Indian culture uncovers varied secrets about art aesthetics that invites auspiciousness and paints the field of creativity. Every colour used in a particular way, for a defined purpose, at an exact position attaches a deep meaning, rooted in the minds of generations. “These lines and dots depict a significant meaning.” – says one of the four women that currently comprises Project Aipan‘s target community.
Aipan is a Kumaoni form of art, replete with white dots, lines and patterns on a bright red base. The traditional white is the rice paste stamped delicately over the fresh red ground. The combination of the two most auspicious colours in the Indian context is a priceless and an inevitable part of any celebration and benediction.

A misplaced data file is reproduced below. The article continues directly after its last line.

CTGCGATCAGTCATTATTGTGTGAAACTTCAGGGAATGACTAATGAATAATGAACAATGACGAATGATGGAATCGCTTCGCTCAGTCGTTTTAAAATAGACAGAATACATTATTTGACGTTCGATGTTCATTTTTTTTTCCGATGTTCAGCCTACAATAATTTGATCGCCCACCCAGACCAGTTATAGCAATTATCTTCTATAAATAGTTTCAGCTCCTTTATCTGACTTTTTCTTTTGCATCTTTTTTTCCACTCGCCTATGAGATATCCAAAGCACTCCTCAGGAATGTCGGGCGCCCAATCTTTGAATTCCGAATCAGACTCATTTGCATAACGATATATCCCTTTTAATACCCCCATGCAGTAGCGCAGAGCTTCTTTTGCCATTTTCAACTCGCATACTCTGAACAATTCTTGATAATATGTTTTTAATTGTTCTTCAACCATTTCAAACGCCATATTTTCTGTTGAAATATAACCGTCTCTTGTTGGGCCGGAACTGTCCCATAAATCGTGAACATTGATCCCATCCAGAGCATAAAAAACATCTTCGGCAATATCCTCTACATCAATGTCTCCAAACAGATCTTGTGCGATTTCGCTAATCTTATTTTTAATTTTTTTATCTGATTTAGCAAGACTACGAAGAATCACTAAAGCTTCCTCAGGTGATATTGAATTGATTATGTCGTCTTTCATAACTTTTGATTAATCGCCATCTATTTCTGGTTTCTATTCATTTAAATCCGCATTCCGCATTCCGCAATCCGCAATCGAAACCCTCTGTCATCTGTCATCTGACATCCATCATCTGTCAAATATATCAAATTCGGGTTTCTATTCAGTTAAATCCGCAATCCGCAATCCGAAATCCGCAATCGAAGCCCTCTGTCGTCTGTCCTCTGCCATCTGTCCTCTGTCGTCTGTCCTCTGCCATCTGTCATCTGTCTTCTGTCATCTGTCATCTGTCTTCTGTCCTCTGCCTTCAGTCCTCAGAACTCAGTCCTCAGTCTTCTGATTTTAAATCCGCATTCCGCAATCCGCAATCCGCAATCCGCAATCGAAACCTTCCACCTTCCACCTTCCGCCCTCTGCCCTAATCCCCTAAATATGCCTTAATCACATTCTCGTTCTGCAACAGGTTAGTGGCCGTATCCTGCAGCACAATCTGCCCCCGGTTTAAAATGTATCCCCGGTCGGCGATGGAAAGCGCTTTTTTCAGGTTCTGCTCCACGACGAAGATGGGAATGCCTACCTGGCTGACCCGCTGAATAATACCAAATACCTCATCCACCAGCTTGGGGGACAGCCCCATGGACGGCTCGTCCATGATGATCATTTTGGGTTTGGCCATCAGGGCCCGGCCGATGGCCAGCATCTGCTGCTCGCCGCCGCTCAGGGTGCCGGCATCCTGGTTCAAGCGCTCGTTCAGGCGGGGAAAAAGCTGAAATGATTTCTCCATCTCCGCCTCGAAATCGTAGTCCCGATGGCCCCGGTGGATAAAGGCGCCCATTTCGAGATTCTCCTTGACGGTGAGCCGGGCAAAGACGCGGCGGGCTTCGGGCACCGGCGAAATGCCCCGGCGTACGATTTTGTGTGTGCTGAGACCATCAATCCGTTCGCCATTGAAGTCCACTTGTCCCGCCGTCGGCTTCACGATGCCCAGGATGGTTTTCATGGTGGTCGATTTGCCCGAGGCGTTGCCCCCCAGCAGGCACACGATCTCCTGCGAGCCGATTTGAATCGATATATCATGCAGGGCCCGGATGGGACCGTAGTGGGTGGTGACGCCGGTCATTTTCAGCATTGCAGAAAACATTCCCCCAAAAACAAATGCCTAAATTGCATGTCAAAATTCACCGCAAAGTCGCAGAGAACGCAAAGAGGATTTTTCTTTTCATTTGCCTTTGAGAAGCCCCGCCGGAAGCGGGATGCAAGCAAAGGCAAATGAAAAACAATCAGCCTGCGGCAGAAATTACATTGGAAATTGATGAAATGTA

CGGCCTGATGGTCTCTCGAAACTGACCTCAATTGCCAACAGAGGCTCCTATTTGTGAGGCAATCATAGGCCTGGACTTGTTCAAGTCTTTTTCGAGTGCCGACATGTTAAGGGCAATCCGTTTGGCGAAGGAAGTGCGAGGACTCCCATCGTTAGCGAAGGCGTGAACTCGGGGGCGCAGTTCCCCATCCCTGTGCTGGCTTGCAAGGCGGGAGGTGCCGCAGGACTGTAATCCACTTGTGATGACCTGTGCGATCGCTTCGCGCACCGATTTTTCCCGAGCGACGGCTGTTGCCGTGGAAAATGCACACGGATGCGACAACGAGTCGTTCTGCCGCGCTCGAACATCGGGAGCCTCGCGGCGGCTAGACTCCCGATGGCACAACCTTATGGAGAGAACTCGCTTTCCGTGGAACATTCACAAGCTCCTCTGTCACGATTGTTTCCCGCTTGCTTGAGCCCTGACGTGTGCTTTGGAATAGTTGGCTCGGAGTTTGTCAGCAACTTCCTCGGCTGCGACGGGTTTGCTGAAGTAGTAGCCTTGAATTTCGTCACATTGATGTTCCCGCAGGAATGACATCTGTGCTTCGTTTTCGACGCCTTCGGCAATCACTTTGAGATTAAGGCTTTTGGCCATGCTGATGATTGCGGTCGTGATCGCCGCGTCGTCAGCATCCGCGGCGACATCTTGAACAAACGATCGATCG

Being the dawn of every Kumaoni household and the breath of every prayer, it is losing its life in a world webbed under the net of virtual world.
Are we losing a part of ourselves? Yes.
Are we missing on to something big? Yes.
Are we really not bothered to find happiness from small, precious things around us? Yes.
Our ancestors left the world with beauty all around, gifted us the charm of creativity that penetrates individual minds creating a vivid net. So, shouldn’t we make the world a better place instead of making a whole new world?
Contributed by Sonal Chanana
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